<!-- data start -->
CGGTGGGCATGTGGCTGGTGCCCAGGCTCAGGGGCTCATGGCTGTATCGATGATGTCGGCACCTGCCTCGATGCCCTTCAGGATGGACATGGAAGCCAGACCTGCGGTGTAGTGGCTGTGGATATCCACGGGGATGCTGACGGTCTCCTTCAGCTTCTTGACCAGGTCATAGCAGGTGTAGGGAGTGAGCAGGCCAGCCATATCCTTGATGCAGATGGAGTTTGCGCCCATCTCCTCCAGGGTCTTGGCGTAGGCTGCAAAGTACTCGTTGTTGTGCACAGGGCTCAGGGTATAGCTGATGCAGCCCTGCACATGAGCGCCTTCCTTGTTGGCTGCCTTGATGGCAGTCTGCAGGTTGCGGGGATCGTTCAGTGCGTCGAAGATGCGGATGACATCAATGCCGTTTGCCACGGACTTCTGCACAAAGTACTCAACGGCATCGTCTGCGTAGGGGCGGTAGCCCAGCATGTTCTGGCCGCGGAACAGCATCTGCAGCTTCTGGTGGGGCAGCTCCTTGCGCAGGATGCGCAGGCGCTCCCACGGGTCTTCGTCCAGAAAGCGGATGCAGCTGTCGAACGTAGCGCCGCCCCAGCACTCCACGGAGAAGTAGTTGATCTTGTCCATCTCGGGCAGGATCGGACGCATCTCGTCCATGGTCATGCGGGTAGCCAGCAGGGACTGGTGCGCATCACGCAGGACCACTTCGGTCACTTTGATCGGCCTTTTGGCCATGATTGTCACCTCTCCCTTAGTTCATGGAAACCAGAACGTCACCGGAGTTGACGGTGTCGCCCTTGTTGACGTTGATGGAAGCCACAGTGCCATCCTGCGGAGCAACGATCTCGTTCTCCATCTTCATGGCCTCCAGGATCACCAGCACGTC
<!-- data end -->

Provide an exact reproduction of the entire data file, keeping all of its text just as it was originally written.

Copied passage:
CGGTGGGCATGTGGCTGGTGCCCAGGCTCAGGGGCTCATGGCTGTATCGATGATGTCGGCACCTGCCTCGATGCCCTTCAGGATGGACATGGAAGCCAGACCTGCGGTGTAGTGGCTGTGGATATCCACGGGGATGCTGACGGTCTCCTTCAGCTTCTTGACCAGGTCATAGCAGGTGTAGGGAGTGAGCAGGCCAGCCATATCCTTGATGCAGATGGAGTTTGCGCCCATCTCCTCCAGGGTCTTGGCGTAGGCTGCAAAGTACTCGTTGTTGTGCACAGGGCTCAGGGTATAGCTGATGCAGCCCTGCACATGAGCGCCTTCCTTGTTGGCTGCCTTGATGGCAGTCTGCAGGTTGCGGGGATCGTTCAGTGCGTCGAAGATGCGGATGACATCAATGCCGTTTGCCACGGACTTCTGCACAAAGTACTCAACGGCATCGTCTGCGTAGGGGCGGTAGCCCAGCATGTTCTGGCCGCGGAACAGCATCTGCAGCTTCTGGTGGGGCAGCTCCTTGCGCAGGATGCGCAGGCGCTCCCACGGGTCTTCGTCCAGAAAGCGGATGCAGCTGTCGAACGTAGCGCCGCCCCAGCACTCCACGGAGAAGTAGTTGATCTTGTCCATCTCGGGCAGGATCGGACGCATCTCGTCCATGGTCATGCGGGTAGCCAGCAGGGACTGGTGCGCATCACGCAGGACCACTTCGGTCACTTTGATCGGCCTTTTGGCCATGATTGTCACCTCTCCCTTAGTTCATGGAAACCAGAACGTCACCGGAGTTGACGGTGTCGCCCTTGTTGACGTTGATGGAAGCCACAGTGCCATCCTGCGGAGCAACGATCTCGTTCTCCATCTTCATGGCCTCCAGGATCACCAGCACGTC